This weekend, J. Lindsay Brown Dance asks audience members to get outside of their own mindsets and see things from a different perspective with Out of the Echo Chamber, an evening of collaborative and innovative dance.
Company founder J. Lindsay Brown said frustration with the current state of politics and art led her to design an entire show around challenging people to think outside of their comfort zones and move beyond their echo chambers.
“Last spring while election stuff was starting to heat up, I was thinking about how many people were posting really just stupid stuff,” Brown said. “I saw these people who I knew were really smart people on both sides…they never truly considered a viewpoint different than their own.”
Brown then realized this resistance to move beyond one’s own views extends past politics into art, as well. She noticed that a lot of choreographers use the same format and motifs again and again. While costumes and music might be different, they were creating the same works over and over.
“People were trapped in an echo chamber with themselves,” she said. “Very few people had really ever pushed themselves out of what they usually do.”
Looking to shake any trace of commonality and complacency, Brown got to work on Out of the Echo Chamber, inviting guest choreographers to offer their own unique pieces outside of their traditional work.
Brown said one challenge she believes choreographers face is that dance is a liberal art on its own. What others might consider edgy has often been done in dance before. The question she found herself trying to answer was how do you actually do something new? How do you push out of your echo chamber?
“I acknowledged the whole time it might not be really possible…I will catch myself doing a certain structure or using a certain tool that maybe feels a little repetitive or redundant,” Brown said. “[But] maybe we should just try something that really is different for us.”
While seeking choreography submissions for this show, that is the point she emphasized. She said she was not looking for edgy, but for something truly different and difficult for the choreographer.
For this show, one choreographer is working with a screen for the first time, exploring the idea of an outsider looking in. Another uses an actor alongside the dancers, explaining what success is and the terrible advice people give on how to be successful. A third choreographer is trying her hand for the first time at building collaboration between tap and modern dance.
In her own work, Brown said the key is to ask herself if a piece she choreographs looks like the last one she did and if it makes sense with what she wants to convey. She also collaborates with different people, pulling movement from the dancers and inserting their voices and styles into the work. She said that at the end of the day, she’s just the editor putting all of the pieces together.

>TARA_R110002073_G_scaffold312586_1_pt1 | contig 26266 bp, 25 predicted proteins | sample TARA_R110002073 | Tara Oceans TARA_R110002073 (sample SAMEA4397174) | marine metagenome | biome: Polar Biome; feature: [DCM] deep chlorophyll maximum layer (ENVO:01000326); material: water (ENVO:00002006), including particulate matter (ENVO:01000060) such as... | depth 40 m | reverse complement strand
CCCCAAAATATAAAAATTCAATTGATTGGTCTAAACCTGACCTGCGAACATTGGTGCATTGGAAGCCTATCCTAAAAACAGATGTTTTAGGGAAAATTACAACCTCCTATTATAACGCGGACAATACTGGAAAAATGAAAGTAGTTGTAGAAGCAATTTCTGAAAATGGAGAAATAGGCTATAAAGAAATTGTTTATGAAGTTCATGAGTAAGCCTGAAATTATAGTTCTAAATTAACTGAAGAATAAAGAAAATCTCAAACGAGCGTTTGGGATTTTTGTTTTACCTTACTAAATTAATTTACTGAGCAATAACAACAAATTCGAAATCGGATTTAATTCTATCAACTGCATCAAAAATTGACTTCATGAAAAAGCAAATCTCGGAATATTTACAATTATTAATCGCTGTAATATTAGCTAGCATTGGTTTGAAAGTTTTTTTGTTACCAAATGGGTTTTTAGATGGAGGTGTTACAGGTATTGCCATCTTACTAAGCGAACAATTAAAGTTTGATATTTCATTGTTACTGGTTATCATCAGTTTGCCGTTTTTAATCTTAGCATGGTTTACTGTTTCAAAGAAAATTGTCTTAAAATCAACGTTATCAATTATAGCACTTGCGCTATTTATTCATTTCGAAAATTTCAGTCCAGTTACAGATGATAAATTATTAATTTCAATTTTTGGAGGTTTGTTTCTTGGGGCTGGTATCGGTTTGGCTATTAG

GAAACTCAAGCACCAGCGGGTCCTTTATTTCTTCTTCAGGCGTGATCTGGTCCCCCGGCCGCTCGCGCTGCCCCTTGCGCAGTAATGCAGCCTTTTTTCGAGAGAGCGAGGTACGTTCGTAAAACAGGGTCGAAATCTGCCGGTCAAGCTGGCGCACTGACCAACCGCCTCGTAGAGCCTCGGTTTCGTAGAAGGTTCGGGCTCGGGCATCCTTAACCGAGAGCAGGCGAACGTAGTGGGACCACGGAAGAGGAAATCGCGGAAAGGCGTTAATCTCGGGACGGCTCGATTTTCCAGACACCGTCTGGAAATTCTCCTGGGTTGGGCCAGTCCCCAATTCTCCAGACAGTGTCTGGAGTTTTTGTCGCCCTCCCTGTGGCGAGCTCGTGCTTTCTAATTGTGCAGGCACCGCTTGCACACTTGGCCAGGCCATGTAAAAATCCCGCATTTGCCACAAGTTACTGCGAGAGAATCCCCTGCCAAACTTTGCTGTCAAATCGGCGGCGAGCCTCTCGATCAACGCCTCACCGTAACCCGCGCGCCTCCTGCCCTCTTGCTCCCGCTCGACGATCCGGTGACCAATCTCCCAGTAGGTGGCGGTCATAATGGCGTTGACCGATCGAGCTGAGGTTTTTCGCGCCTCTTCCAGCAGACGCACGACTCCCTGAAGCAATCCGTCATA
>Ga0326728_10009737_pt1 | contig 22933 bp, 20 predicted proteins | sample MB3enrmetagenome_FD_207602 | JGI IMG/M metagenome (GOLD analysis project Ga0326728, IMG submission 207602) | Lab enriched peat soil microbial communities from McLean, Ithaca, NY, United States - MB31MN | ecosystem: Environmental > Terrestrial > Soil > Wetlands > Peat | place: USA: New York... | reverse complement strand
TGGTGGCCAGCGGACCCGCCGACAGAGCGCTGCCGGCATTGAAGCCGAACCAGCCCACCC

For one of her Out of the Echo Chamber pieces, Brown is using an actress as a live narrator for the first time. She said the challenge she faced was deciding how the actress moved across the stage and ensuring she was fully integrated with the dancers. Together with the other pieces, the works make up a diverse evening of dance.
“It’s impossible that you won’t [be entertained],” Brown said. “I really want [the audience] to be transported into many different worlds…I want them to really feel like they’ve been on a huge journey.”
She hopes this journey gives audience members a glimpse into perspectives different than their own, or makes them think about something they’ve never thought about before. While not an antidote to the world’s larger problem of communicating across differing viewpoints and stepping outside of comfort zones, Brown thinks it’s a good start point.
“I’m hoping that by pushing people to keep stretching or bending around to look at something different, they will leave having flexed that muscle. We all have that, we just don’t like to use it,” Brown said. “If we can start do that with our art, maybe we would be more likely to do it with everything else, as well.”
However, Brown acknowledge “That’s a really ambitious goal for something that’s shorter than a Disney movie, but it’s a start.”
Collaborators include Airyn Digman, Jessica Madden, Megan Rhodes, and Earlyn Whitehead.
The show runs March 31 and April 1 at 7:45 p.m. at Dovetail Studios, 2853 West Montrose Ave. Tickets are $20 and can be purchased here.